These days, none of that really matters. There are plenty of quicker bikes available and it’s all about having the whole classic bike experience, with the minimum of fuss thanks very much. So for once I stuck to my own advice and spent the right money for the right bike.

Of course, old bikes being what they are, there was bound to be trouble. This one decided to mess with me from day one. We set off to get a roadworthy and arrived with a serious oil leak and questionable lighting. As I said to Mick the workshop bloke, it was roadworthy when I left home some 15 minutes before…

Norton Commando Mark 3

This is what happens with new builds – there will be some inevitable teething troubles. In this case an oil line that looked fine externally had given up the ghost, while an electrical connector or two had come loose. A few dollars, half an hour and some very basic tools had us all smiling again.

Since then I’ve had a few runs and it’s been a pretty happy situation. I’ve been using the electric start, knowing it will probably eventually burn out as the original spec was inadequate. That’s fine, as there is a readily-available upgrade that bolts straight in. The T160, funnily enough, is in a similar situation, but the triple-pot motor puts a little less stress on the starter.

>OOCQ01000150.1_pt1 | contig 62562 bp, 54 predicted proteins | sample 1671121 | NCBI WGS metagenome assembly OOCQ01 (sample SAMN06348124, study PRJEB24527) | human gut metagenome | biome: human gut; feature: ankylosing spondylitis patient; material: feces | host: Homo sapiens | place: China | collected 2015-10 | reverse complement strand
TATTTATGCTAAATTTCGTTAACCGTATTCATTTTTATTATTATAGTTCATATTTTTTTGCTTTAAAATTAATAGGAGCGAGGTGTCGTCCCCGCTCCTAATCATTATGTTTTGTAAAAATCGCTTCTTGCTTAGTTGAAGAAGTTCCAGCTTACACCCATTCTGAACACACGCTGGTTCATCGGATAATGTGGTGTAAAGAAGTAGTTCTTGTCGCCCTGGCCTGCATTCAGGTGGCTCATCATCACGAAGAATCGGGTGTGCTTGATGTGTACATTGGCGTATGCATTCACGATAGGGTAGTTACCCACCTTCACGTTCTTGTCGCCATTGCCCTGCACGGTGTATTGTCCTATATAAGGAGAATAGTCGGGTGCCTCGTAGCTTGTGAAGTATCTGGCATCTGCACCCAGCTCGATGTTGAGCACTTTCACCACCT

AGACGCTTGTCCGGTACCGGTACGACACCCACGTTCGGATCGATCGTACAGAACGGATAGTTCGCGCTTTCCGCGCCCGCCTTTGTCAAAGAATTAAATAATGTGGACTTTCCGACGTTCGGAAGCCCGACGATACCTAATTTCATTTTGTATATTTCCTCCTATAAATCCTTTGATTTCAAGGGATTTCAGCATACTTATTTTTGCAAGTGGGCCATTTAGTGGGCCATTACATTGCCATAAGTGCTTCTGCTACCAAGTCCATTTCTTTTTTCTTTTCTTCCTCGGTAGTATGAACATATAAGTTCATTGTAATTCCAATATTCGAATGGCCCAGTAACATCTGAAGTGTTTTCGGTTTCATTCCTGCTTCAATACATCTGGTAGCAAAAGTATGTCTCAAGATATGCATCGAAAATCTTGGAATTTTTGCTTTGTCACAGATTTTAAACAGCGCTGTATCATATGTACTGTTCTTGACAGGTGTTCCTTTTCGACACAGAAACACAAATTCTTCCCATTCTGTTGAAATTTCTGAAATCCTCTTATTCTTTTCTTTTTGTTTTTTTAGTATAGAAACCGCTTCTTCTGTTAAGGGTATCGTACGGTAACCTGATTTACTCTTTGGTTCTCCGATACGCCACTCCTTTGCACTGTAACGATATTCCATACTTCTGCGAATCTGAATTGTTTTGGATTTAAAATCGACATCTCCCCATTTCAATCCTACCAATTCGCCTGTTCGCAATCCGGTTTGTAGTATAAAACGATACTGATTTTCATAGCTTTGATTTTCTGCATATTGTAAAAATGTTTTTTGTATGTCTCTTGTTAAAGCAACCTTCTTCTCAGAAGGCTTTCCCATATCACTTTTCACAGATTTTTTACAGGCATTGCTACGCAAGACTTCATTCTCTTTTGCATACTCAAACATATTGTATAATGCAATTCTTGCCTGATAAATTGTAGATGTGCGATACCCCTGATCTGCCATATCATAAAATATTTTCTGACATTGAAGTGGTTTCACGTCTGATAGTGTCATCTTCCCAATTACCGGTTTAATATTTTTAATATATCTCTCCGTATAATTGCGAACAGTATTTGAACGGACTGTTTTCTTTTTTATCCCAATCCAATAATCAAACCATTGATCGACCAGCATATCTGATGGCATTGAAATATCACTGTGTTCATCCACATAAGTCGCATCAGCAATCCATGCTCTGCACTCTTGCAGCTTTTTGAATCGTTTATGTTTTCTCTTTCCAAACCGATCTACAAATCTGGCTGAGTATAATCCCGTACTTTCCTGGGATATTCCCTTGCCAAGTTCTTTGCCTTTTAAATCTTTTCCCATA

I’ve settled into a ritual before taking the Commando anywhere, which is charge up the battery so it’s in peak form, give the spark plugs a quick clean (very easy to access) and drain the oil out of the ‘dry’ sump. Commandos are notorious for wet-sumping and will create an unholy mess if you don’t do this after they’ve been standing for a while.

A bit of an imposition? Maybe. But if I want a quick getaway, there’s a perfectly good Hayabusa sitting right beside it in the shed.

Norton Commando Mark 3

It’s been fun on the brief squirts so far, so long as you accept the appalling brakes. They’re similar discs to the Triumph – marginal in the dry and awful in the wet.

Meanwhile the engine has lots of torque, which more than makes up for the four-speed transmission (the T160 has five gears). And the handling? It feels good, but it really needs to get out for a proper play, somewhere in the hills.

Norton Commando Mark 3

The one thing I haven’t yet done is take it on a proper ‘get to know you’ ride, preferably over a few days. I did this with the T160, taking it across some great riding roads and it transformed my relationship with the bike. I discovered it handled far better than I expected and was quick enough to be huge fun.

There’s every reason to believe that the Norton experience will be similar, and those in the know give a well set-up Commando the nod as a handling package. We’ll see.

Anyway, some time in the not too distant future we might put those two bikes together for a story. I have a co-rider in mind, who owned both these machines when they were new. Watch this space…


See a contemporary road test of the 1973 Commando 850, written by Derek Pickard, at Classic Two Wheels.

See our Norton Commando series profile

Norton Commando Mark 3